In wake of ER attack, mayor frustrated state mental hospital lacks beds for the most dangerous
MANCHESTER — Problems with the mental health system in Manchester boil down to one thing — a lack of available beds at the New Hampshire Hospital, said top leaders in the city health and law enforcement fields on Thursday.
Mayor Ted Gatsas, Police Chief David Mara and leaders of city hospitals and clinics voiced their frustration Thursday at the bottleneck created at the 158-bed psychiatric hospital. When the state-run hospital is full and can't accept patients, mentally ill people suffering dangerous episodes languish for days in hospital emergency rooms.
"The one place where we have to concentrate, is New Hampshire Hospital," Gatsas said during the roundtable discussion. The Manchester officials met at Elliot Hospital, nearly a month after two workers were attacked by Ansel Kinglocke, an acutely mentally ill patient on his third day in the emergency room.
City leaders shouldn't expect to see any more beds open at the Concord facility.
In June, 12 new beds opened at the hospital, said Robert MacLeod, chief-executive of the facility. The state plans to spend $24.7 million over the next two years, but that money will go toward improving community-based programs, not more beds at the New Hampshire Hospital, MacLeod said.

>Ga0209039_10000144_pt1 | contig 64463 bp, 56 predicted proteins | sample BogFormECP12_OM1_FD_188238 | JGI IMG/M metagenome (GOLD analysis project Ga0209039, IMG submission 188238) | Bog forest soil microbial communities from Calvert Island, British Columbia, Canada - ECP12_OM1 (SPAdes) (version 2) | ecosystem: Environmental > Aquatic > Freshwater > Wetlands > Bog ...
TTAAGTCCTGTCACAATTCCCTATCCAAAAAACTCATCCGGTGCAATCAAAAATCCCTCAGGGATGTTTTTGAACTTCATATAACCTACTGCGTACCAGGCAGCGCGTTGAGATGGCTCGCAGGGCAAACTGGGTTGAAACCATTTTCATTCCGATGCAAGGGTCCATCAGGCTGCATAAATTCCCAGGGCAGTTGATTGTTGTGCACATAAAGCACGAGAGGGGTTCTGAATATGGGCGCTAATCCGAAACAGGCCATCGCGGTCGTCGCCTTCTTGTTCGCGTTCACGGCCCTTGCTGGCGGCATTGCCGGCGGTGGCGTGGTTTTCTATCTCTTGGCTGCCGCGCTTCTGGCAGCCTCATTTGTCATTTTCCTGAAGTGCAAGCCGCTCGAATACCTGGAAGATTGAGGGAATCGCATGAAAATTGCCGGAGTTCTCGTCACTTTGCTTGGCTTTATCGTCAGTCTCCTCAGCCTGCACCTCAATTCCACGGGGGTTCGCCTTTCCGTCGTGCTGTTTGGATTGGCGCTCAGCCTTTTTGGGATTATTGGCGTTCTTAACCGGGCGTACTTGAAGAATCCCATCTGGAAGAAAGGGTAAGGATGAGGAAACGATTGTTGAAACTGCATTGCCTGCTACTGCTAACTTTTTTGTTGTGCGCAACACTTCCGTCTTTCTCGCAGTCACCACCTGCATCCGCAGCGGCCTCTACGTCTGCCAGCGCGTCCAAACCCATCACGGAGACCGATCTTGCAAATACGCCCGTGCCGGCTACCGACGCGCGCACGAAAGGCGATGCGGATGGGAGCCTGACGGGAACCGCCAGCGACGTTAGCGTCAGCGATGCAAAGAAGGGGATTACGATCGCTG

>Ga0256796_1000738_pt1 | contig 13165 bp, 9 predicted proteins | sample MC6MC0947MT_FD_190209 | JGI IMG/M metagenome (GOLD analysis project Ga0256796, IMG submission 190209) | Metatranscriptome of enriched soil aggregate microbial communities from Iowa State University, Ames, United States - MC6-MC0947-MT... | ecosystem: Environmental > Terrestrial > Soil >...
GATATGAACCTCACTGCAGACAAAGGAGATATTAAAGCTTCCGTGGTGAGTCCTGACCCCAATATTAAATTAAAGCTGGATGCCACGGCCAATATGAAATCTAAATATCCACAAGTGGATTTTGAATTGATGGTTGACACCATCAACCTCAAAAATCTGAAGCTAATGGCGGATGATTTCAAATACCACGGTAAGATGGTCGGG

"As you beef up the services in other parts of the state and in the community (system), it does relieve the pressure we have," he said.
But the budget year just started in July, and MacLeod said he's not sure when the impacts of the new programs will be felt. For example, Franklin Regional Hospital hopes to open a 10-bed psychiatric unit, but not until October.
"It didn't take us one day to get into this situation. It's going to take time to put the pieces back together again," MacLeod said.
He said Manchester has a strong community-based care system for the mentally ill.
Gatsas said he's asked the roundtable members for 10 actions the city can take to make the community safer. Meanwhile, he's asked state officials to prioritize admissions to the New Hampshire Hospital based on the danger of the patients.
Some of the strongest language came from Elliot President and Chief Executive Doug Dean, who said the attack was the worst he's seen on hospital workers in his decades in health care. At one point he warned about a "small percentage of evil" emerging in the community.
Licensed nursing assistant Donald Wyman, 52, spent weeks in critical condition at Massachusetts General Hospital after the July 8 attack. Another LNA, Melissa Clermont, suffered a broken cheekbone.